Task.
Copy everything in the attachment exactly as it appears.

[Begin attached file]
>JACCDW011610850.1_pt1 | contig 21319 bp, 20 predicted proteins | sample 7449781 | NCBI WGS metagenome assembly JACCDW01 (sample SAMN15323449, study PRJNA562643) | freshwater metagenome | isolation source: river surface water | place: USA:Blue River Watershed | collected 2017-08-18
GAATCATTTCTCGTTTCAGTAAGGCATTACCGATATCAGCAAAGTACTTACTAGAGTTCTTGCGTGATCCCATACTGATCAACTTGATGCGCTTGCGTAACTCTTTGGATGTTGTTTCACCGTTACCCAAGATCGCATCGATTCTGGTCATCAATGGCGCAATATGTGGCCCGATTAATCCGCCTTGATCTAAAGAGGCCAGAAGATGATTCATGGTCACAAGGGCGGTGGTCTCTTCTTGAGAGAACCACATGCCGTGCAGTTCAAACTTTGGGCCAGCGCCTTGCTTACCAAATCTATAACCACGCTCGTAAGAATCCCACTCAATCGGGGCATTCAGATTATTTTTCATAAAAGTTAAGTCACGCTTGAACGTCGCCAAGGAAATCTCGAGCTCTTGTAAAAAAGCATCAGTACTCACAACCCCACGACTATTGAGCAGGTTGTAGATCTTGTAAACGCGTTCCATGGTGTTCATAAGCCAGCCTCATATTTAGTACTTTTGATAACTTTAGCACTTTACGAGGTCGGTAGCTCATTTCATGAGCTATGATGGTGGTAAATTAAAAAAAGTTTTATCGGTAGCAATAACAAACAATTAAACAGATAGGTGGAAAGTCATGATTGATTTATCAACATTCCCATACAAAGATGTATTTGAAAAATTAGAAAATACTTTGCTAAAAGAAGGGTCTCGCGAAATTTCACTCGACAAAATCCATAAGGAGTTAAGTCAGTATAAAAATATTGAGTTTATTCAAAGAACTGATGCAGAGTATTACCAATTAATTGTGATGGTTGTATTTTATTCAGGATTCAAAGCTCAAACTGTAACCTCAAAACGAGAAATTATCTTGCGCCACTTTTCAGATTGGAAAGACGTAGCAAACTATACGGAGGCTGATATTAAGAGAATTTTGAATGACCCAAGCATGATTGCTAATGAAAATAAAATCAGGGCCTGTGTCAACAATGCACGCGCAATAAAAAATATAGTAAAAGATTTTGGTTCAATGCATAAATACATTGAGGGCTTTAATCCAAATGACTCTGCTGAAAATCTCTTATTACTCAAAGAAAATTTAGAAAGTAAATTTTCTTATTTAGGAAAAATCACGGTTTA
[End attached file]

>JACCDW011610850.1_pt1 | contig 21319 bp, 20 predicted proteins | sample 7449781 | NCBI WGS metagenome assembly JACCDW01 (sample SAMN15323449, study PRJNA562643) | freshwater metagenome | isolation source: river surface water | place: USA:Blue River Watershed | collected 2017-08-18
GAATCATTTCTCGTTTCAGTAAGGCATTACCGATATCAGCAAAGTACTTACTAGAGTTCTTGCGTGATCCCATACTGATCAACTTGATGCGCTTGCGTAACTCTTTGGATGTTGTTTCACCGTTACCCAAGATCGCATCGATTCTGGTCATCAATGGCGCAATATGTGGCCCGATTAATCCGCCTTGATCTAAAGAGGCCAGAAGATGATTCATGGTCACAAGGGCGGTGGTCTCTTCTTGAGAGAACCACATGCCGTGCAGTTCAAACTTTGGGCCAGCGCCTTGCTTACCAAATCTATAACCACGCTCGTAAGAATCCCACTCAATCGGGGCATTCAGATTATTTTTCATAAAAGTTAAGTCACGCTTGAACGTCGCCAAGGAAATCTCGAGCTCTTGTAAAAAAGCATCAGTACTCACAACCCCACGACTATTGAGCAGGTTGTAGATCTTGTAAACGCGTTCCATGGTGTTCATAAGCCAGCCTCATATTTAGTACTTTTGATAACTTTAGCACTTTACGAGGTCGGTAGCTCATTTCATGAGCTATGATGGTGGTAAATTAAAAAAAGTTTTATCGGTAGCAATAACAAACAATTAAACAGATAGGTGGAAAGTCATGATTGATTTATCAACATTCCCATACAAAGATGTATTTGAAAAATTAGAAAATACTTTGCTAAAAGAAGGGTCTCGCGAAATTTCACTCGACAAAATCCATAAGGAGTTAAGTCAGTATAAAAATATTGAGTTTATTCAAAGAACTGATGCAGAGTATTACCAATTAATTGTGATGGTTGTATTTTATTCAGGATTCAAAGCTCAAACTGTAACCTCAAAACGAGAAATTATCTTGCGCCACTTTTCAGATTGGAAAGACGTAGCAAACTATACGGAGGCTGATATTAAGAGAATTTTGAATGACCCAAGCATGATTGCTAATGAAAATAAAATCAGGGCCTGTGTCAACAATGCACGCGCAATAAAAAATATAGTAAAAGATTTTGGTTCAATGCATAAATACATTGAGGGCTTTAATCCAAATGACTCTGCTGAAAATCTCTTATTACTCAAAGAAAATTTAGAAAGTAAATTTTCTTATTTAGGAAAAATCACGGTTTA